Tag Archives: “colorblindness”

Dick Grote, Forced Distribution, and the EEOC Compliance Manual: Forced Distribution Must Show Compliance with All Civil Rights Laws and Regulations

Forced Ranking, its main apologist is Dick Grote, is a blunt management tool, one that does not work in an imperfect world. When imperfect human beings, named as managers, deign themselves to be perfect judges of “performance” by virtue of their position and power over other human beings, the result must be tragedy. See, for example, the Vanity Fair article on Microsoft or read the many articles on the failures of Enron.

This tragedy is compounded with the United States of America’s greatest shame and weakness–chattel slavery of African Americans and all of the negative results visited on those human beings considered as mere property and their descendants. The United States has barely started the recovery process on this indelible stain on the society and its governmental institutions, yet careful and conscientious observers witness consistent backsliding on true equal opportunity. Such weakness is magnified greatly with reckless use of forced distribution, with all of the negatives of the terrible procedure, such as

  • being emotionally abused through unchecked abuse of power,
  • finding new paying work,
  • having to explain the firing in neutral terms repeatedly in interviews with potential employers, and
  • losing access to money to pay for life’s necessities (food, shelter, and clothing) for oneself and his or her family.

All of the bulleted items (above) are thrown onto the target (the so-called poor performer, c-bucket employee) who does not know of the extent of the management’s wicked actions in “calibration” meetings.

Grote, in his writings (analyzed on this blog) on forced distribution, never directly considers the Equal Employment Opportunity Commission’s Compliance Manual and its effect on the use of forced distribution in the workplace. Obliquely, there is one example, that I contrast with an example from the EEOC’s Compliance Manual (below). Employers must be aware, however, that all aspects of processes affecting employees must be without bias.

Dick Grote Quote Equal Employment Opportunity Compliance Manual
“But what if a company’s forced ranking procedure, honestly and objectively done, reveals that the blacks or women or disabled employees just aren’t as talented as the white ones? Should they do what some Harvard professors are said to do and award A’s to all the blacks, just to keep them from squawking?” (Grote, page 4 (a quote from a previous post)).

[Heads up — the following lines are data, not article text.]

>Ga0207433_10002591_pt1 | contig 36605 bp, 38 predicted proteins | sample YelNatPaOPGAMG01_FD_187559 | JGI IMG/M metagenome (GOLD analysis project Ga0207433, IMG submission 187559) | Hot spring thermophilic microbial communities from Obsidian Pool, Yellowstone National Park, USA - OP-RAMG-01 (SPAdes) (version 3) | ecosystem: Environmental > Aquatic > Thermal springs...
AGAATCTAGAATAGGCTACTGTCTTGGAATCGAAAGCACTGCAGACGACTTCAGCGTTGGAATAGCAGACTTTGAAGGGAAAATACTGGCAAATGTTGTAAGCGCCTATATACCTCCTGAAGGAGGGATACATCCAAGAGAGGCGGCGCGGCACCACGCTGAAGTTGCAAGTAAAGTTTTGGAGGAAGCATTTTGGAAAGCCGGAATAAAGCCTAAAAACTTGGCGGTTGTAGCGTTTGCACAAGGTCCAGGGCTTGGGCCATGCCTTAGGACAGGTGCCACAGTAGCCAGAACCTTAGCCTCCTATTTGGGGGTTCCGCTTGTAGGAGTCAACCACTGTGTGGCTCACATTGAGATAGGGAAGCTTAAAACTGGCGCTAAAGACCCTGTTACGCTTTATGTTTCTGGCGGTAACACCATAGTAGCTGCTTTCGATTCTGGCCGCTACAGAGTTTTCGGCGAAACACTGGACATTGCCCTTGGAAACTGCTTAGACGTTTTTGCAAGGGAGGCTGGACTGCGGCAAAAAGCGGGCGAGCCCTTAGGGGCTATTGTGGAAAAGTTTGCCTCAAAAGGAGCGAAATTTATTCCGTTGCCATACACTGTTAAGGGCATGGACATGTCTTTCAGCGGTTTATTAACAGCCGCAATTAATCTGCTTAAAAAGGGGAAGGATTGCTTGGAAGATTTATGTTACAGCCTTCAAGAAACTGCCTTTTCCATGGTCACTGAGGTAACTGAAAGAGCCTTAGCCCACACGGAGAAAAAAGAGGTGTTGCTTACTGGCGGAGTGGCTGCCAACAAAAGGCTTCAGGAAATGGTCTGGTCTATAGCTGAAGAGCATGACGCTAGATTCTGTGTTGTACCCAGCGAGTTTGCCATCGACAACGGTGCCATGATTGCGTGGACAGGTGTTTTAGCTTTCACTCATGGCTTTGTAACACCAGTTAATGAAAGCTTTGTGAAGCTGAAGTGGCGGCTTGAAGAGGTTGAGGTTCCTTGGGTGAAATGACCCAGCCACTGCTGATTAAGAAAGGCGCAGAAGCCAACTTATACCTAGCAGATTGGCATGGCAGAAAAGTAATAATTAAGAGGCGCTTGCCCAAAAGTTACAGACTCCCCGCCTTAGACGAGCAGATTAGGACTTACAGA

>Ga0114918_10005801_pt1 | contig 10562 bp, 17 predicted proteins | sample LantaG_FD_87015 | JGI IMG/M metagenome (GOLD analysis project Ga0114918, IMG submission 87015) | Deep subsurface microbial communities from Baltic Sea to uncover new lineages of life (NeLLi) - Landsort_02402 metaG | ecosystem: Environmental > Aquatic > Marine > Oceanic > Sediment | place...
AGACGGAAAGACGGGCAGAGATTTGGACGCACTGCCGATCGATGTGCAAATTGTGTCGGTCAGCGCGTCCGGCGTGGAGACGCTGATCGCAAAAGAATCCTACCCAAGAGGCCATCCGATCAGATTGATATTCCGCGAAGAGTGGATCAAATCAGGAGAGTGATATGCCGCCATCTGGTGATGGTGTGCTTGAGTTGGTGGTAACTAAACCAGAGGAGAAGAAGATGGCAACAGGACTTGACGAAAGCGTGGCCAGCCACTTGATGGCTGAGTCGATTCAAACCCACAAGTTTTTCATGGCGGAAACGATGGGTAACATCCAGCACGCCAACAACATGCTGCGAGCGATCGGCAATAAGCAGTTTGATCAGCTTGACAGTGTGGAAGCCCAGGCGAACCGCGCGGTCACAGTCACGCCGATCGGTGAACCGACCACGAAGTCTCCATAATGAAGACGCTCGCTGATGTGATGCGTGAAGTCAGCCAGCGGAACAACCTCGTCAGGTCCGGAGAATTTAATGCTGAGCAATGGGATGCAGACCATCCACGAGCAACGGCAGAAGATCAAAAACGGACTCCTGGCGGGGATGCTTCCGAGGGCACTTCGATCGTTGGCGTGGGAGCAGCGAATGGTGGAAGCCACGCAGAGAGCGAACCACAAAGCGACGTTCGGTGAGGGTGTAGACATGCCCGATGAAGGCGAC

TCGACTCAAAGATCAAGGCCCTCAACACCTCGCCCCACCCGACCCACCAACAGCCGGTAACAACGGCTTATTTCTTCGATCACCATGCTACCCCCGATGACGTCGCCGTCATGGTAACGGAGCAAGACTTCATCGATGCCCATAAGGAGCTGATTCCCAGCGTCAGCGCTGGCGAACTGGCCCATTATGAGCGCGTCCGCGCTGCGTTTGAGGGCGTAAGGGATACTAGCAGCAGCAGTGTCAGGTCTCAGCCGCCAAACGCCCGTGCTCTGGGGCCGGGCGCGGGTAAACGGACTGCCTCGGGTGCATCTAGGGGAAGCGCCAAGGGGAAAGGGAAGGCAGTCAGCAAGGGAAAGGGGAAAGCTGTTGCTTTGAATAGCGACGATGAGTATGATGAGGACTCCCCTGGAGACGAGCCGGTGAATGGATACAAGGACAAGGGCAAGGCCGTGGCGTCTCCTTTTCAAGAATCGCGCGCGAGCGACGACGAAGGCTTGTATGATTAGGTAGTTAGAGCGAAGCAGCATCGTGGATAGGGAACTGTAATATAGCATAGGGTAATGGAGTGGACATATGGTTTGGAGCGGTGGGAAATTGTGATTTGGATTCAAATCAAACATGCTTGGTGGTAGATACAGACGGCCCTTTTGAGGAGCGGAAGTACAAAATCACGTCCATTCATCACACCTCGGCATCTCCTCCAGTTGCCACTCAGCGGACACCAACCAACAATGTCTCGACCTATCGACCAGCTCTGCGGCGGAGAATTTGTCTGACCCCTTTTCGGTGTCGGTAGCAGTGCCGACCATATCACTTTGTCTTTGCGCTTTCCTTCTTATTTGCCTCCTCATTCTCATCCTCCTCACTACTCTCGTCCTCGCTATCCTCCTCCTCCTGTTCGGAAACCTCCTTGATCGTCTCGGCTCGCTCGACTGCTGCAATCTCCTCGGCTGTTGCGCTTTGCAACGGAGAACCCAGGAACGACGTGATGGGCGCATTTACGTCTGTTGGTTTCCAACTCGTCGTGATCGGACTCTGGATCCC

(Note: Consider this statement from Grote with the ever-present and persistent legacy of slavery and Jim Crow subjugation in the United States of America.)

2. Performance Evaluations

Performance evaluations frequently serve as the basis for numerous other employment decisions, such as pay, promotions, and terminations. They should be unaffected by race bias.


Daniel is a customer service representative, and the only African American in his unit. Until recently he has received uniformly stellar performance ratings, received performance awards, and earned a good reputation among his customers and colleagues.

Things began to change, however, when a new supervisor was assigned a year ago to manage his unit. While Daniel had long been rated one of the best employees, the new supervisor began rating Daniel as below average, which has affected Daniel’s quarterly bonuses.

He files a charge alleging race discrimination. A review of the performance evaluations of Daniel and others in his unit reveals that while Daniel’s overall performance rating has dropped markedly, the ratings of his counterparts have gone up. Significantly, on the most objective part of his performance evaluation – “quantity of results,” which measures the number of accounts serviced – Daniel was rated below average when in actuality he serviced more accounts than persons with higher ratings in this performance category. In addition, there is evidence that the supervisor undermined Daniel’s professional standing with customers – for example, by taking over meetings Daniel was supposed to lead, and refusing to correct a customer’s clearly mistaken belief that Daniel was responsible for an error. This treatment is markedly different than that of Daniel’s colleagues.

The investigation reveals no evidence of a nondiscriminatory reason – such as a pure personality clash (i.e., one not rooted in the alleged bias)(147) – that explains Daniel’s treatment. There is reasonable cause to believe Daniel’s performance evaluations, and thus his pay, were racially discriminatory.(148)

Futility of “Colorblindness”: Use of the Word “Thug” Is One of Dehumanization When It Crosses the Color Line